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For wandering gringos, nothing beats a cheap, clean hostel. They are the backbone of the backpacker community, and an integral part of each journey. If you are just getting started out on the road, though, they can seem intimidating. Not only will you be faced with different living situations, but you’ll come face to face with some of the most experienced, wise-to-the-world people out there. Not to worry though – the wandering gringos are a helpful, friendly crowd (for the most part) and the Gringo Travel Network is no exception.

To get you started on your adventure here are 5 tips every hostel virgin should know:

1.      Pack wisely! Bring the extras – a towel, soap, shampoo… these types Read more

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If working for a school is not for you, or you’re just looking for a little extra money on the side then consider private tutoring. You will be able to set the price for yourself, work on your own schedule, and determine the amount of kids that you want to teach.

Over time, you can turn a private tutoring service into a full-time position. In Central America there is a growing demand for teaching the English language so the need for instructors and private tutors is increasing. Private English lessons can be taught after school, on the weekends, and even in the summer. Although this may seem to limit the amount of time that you can tutor students it actually Read more

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San Salvador is nightlife central for locals and expats alike. Amidst the plethora of nightclubs, bars and restaurants, La Luna shines as a totally unique hangout.

La Luna is built on the idea of showcasing Salvadorian artist and promoting art in its many forms. The restaurant is always changing as new art exhibitions are brought in. There’s live music every night, from classical music to salsa, jazz, and even folk music. Musicians come from all over the country and even all over Central America. Sometimes there’s poetry readings and even workshops to encourage local art. An upcoming event is the one man theatre act featuring Mexican artist Ermis Cruz.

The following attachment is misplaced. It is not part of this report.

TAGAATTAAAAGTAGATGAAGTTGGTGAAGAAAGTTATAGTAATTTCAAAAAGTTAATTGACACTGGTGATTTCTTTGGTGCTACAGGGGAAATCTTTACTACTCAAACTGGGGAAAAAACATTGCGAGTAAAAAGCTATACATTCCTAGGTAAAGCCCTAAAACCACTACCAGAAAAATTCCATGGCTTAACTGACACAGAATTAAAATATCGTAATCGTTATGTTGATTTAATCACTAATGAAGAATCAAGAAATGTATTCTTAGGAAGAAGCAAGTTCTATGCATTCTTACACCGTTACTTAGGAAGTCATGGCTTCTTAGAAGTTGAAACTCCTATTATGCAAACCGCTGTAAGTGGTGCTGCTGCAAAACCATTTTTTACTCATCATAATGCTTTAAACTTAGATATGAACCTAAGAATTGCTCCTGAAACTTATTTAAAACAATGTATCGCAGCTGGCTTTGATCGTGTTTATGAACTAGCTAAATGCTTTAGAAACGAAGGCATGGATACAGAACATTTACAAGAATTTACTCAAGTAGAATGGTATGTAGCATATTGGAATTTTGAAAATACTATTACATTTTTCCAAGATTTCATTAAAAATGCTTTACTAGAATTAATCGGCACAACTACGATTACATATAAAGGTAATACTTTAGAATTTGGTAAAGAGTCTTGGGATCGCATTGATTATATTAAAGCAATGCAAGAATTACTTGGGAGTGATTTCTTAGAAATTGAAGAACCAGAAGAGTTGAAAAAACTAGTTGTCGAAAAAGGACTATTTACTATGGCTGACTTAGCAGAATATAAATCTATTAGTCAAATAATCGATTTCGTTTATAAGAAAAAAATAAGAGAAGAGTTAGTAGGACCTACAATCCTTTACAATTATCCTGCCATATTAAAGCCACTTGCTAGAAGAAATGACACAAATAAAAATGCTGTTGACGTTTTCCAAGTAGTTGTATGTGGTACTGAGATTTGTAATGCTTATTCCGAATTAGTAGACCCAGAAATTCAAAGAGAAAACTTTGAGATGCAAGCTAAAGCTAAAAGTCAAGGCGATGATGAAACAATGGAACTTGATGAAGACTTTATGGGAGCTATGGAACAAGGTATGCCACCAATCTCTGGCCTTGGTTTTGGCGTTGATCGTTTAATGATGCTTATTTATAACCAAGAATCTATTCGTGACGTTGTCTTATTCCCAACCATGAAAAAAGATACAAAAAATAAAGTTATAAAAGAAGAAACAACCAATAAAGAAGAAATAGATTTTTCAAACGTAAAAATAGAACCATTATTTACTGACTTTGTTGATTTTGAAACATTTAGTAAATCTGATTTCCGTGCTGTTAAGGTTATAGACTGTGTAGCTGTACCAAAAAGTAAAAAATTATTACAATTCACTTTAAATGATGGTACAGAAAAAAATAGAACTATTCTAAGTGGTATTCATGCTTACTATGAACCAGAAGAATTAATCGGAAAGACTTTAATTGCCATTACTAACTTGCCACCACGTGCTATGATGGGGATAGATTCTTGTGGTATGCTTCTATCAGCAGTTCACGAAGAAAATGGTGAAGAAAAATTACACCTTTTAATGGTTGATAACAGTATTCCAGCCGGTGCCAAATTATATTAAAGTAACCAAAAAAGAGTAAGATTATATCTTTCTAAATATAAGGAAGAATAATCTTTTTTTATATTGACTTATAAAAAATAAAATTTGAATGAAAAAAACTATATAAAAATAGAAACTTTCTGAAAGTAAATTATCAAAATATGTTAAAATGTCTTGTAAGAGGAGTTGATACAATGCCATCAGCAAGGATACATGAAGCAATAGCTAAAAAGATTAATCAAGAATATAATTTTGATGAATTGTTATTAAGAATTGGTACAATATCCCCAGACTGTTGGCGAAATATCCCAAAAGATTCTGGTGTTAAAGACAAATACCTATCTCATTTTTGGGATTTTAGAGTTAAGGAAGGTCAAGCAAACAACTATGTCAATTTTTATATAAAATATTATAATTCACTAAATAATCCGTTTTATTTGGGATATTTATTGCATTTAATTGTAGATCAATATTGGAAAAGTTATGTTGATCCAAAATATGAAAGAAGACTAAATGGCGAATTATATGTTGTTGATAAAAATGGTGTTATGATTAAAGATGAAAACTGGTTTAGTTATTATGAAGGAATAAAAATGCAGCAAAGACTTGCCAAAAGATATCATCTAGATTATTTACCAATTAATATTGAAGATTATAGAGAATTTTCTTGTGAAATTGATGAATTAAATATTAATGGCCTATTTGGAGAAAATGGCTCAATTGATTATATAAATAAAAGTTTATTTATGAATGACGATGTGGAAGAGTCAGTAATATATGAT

The charm of La Luna isn’t just their dedication to local Read more

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Walking around in downtown Santa Tecla you are immersed in Salvadorian history and culture. Architecture from the early 1900 makes a regular appearance in the Santa Tecla landscape. Beautiful neoclassical buildings line the streets and remind us of a simpler time in El Salvador.

A must see example of this architecture is the Palacio Municipal de las Bellas Artes. Here modern art meets classical Salvadorian arts and crafts. Built in 1911 by Jose Jerez, as a family home and later donated to the municipality this building became the municipal building in the late 1920’s. In 2001 the building suffered some major damage from an earthquake and was left to gather dust. In 2008 a remodel was completed and this local Read more

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Culture is what makes us who we are. The way we were raised and our surroundings all affect our personal identity and also the identity of our community. Often the source of disagreements is rooted in cultural differences. When relocating to a new country, adapting to their culture can be quite a challenge but ultimately key to adjusting to our new surroundings as well as to being accepted into our new community.

There are many cultural differences between Salvadorean, American and European culture. For example, the traditional roles in the family unit have survived the test of time here. Husbands work, wives stay home and raise the children. Families and their extended family remain very close. Some even live together Read more